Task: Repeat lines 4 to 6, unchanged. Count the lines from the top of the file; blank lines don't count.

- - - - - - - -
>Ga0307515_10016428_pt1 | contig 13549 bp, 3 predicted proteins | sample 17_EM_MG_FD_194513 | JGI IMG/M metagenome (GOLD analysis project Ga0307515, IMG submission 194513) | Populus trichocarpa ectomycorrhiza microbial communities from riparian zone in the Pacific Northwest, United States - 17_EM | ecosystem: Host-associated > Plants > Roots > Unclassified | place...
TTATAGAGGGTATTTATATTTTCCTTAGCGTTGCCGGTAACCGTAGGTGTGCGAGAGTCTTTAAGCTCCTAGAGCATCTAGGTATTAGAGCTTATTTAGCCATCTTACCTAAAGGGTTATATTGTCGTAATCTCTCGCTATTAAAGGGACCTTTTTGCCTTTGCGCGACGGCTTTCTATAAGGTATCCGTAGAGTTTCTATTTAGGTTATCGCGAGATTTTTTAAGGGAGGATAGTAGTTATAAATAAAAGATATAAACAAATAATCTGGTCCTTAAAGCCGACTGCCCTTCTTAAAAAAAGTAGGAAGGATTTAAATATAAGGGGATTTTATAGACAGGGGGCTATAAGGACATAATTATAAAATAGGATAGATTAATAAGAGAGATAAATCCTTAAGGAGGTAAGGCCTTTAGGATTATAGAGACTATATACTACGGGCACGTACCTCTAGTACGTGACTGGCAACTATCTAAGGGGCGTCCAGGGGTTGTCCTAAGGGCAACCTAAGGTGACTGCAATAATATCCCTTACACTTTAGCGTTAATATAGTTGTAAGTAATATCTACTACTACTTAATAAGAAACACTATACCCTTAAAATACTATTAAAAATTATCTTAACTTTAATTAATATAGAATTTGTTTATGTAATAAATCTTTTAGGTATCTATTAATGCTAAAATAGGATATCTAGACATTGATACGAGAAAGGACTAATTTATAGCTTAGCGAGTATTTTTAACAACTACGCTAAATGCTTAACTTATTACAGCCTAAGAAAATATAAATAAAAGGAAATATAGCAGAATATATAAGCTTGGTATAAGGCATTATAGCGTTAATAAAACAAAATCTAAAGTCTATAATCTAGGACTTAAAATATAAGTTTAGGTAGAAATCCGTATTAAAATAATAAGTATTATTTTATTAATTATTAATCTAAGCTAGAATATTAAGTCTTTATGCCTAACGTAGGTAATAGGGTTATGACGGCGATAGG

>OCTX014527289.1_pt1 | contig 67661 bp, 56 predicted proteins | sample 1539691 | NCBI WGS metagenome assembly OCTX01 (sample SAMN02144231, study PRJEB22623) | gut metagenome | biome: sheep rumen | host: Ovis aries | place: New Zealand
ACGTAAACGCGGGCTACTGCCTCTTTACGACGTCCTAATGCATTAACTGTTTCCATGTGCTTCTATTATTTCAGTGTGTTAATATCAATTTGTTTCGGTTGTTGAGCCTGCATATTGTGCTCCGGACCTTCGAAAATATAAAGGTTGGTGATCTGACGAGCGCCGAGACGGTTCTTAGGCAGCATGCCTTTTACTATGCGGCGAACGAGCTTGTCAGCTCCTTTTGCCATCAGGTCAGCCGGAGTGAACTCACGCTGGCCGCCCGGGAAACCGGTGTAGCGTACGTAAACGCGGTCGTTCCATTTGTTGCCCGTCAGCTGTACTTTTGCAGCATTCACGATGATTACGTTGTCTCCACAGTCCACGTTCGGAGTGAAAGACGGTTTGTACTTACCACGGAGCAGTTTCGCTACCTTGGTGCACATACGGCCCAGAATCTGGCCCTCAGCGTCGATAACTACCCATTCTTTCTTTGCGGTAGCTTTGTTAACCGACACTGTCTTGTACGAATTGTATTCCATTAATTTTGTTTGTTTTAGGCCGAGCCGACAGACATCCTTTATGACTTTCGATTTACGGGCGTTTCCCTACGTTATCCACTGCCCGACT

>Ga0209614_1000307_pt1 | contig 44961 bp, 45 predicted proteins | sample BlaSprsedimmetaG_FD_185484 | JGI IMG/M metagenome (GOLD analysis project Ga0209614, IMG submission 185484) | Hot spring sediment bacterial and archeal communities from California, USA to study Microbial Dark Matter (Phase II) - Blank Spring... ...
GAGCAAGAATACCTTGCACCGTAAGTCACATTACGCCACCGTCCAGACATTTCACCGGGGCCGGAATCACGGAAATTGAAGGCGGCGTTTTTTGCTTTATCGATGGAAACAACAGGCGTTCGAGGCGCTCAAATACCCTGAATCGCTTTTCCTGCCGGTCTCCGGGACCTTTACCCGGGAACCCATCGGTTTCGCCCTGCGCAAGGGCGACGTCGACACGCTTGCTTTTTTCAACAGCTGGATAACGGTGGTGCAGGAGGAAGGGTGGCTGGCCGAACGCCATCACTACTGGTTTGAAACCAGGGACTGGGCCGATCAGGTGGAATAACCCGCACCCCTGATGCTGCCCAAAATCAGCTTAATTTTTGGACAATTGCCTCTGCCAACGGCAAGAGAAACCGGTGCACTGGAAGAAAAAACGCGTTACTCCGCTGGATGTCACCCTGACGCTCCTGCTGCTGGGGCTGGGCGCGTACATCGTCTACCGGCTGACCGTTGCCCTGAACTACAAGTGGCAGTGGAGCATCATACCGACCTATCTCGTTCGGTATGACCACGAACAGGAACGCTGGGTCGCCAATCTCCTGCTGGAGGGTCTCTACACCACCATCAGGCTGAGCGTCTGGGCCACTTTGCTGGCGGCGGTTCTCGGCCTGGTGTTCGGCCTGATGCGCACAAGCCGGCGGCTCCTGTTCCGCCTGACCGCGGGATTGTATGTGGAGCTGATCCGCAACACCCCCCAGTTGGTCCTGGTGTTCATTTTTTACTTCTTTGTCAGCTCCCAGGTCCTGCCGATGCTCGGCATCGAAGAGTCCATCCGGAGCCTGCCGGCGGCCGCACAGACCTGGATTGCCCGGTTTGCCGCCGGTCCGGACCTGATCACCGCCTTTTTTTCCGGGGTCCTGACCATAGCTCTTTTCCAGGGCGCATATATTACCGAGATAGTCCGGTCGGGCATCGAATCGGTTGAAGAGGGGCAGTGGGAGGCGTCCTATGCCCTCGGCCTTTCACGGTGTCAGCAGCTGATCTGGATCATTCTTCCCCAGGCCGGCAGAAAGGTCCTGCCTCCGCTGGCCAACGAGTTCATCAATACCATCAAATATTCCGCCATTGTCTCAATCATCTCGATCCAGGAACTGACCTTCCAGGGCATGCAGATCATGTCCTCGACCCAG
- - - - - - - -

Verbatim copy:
ACGTAAACGCGGGCTACTGCCTCTTTACGACGTCCTAATGCATTAACTGTTTCCATGTGCTTCTATTATTTCAGTGTGTTAATATCAATTTGTTTCGGTTGTTGAGCCTGCATATTGTGCTCCGGACCTTCGAAAATATAAAGGTTGGTGATCTGACGAGCGCCGAGACGGTTCTTAGGCAGCATGCCTTTTACTATGCGGCGAACGAGCTTGTCAGCTCCTTTTGCCATCAGGTCAGCCGGAGTGAACTCACGCTGGCCGCCCGGGAAACCGGTGTAGCGTACGTAAACGCGGTCGTTCCATTTGTTGCCCGTCAGCTGTACTTTTGCAGCATTCACGATGATTACGTTGTCTCCACAGTCCACGTTCGGAGTGAAAGACGGTTTGTACTTACCACGGAGCAGTTTCGCTACCTTGGTGCACATACGGCCCAGAATCTGGCCCTCAGCGTCGATAACTACCCATTCTTTCTTTGCGGTAGCTTTGTTAACCGACACTGTCTTGTACGAATTGTATTCCATTAATTTTGTTTGTTTTAGGCCGAGCCGACAGACATCCTTTATGACTTTCGATTTACGGGCGTTTCCCTACGTTATCCACTGCCCGACT

>Ga0209614_1000307_pt1 | contig 44961 bp, 45 predicted proteins | sample BlaSprsedimmetaG_FD_185484 | JGI IMG/M metagenome (GOLD analysis project Ga0209614, IMG submission 185484) | Hot spring sediment bacterial and archeal communities from California, USA to study Microbial Dark Matter (Phase II) - Blank Spring... ...
GAGCAAGAATACCTTGCACCGTAAGTCACATTACGCCACCGTCCAGACATTTCACCGGGGCCGGAATCACGGAAATTGAAGGCGGCGTTTTTTGCTTTATCGATGGAAACAACAGGCGTTCGAGGCGCTCAAATACCCTGAATCGCTTTTCCTGCCGGTCTCCGGGACCTTTACCCGGGAACCCATCGGTTTCGCCCTGCGCAAGGGCGACGTCGACACGCTTGCTTTTTTCAACAGCTGGATAACGGTGGTGCAGGAGGAAGGGTGGCTGGCCGAACGCCATCACTACTGGTTTGAAACCAGGGACTGGGCCGATCAGGTGGAATAACCCGCACCCCTGATGCTGCCCAAAATCAGCTTAATTTTTGGACAATTGCCTCTGCCAACGGCAAGAGAAACCGGTGCACTGGAAGAAAAAACGCGTTACTCCGCTGGATGTCACCCTGACGCTCCTGCTGCTGGGGCTGGGCGCGTACATCGTCTACCGGCTGACCGTTGCCCTGAACTACAAGTGGCAGTGGAGCATCATACCGACCTATCTCGTTCGGTATGACCACGAACAGGAACGCTGGGTCGCCAATCTCCTGCTGGAGGGTCTCTACACCACCATCAGGCTGAGCGTCTGGGCCACTTTGCTGGCGGCGGTTCTCGGCCTGGTGTTCGGCCTGATGCGCACAAGCCGGCGGCTCCTGTTCCGCCTGACCGCGGGATTGTATGTGGAGCTGATCCGCAACACCCCCCAGTTGGTCCTGGTGTTCATTTTTTACTTCTTTGTCAGCTCCCAGGTCCTGCCGATGCTCGGCATCGAAGAGTCCATCCGGAGCCTGCCGGCGGCCGCACAGACCTGGATTGCCCGGTTTGCCGCCGGTCCGGACCTGATCACCGCCTTTTTTTCCGGGGTCCTGACCATAGCTCTTTTCCAGGGCGCATATATTACCGAGATAGTCCGGTCGGGCATCGAATCGGTTGAAGAGGGGCAGTGGGAGGCGTCCTATGCCCTCGGCCTTTCACGGTGTCAGCAGCTGATCTGGATCATTCTTCCCCAGGCCGGCAGAAAGGTCCTGCCTCCGCTGGCCAACGAGTTCATCAATACCATCAAATATTCCGCCATTGTCTCAATCATCTCGATCCAGGAACTGACCTTCCAGGGCATGCAGATCATGTCCTCGACCCAG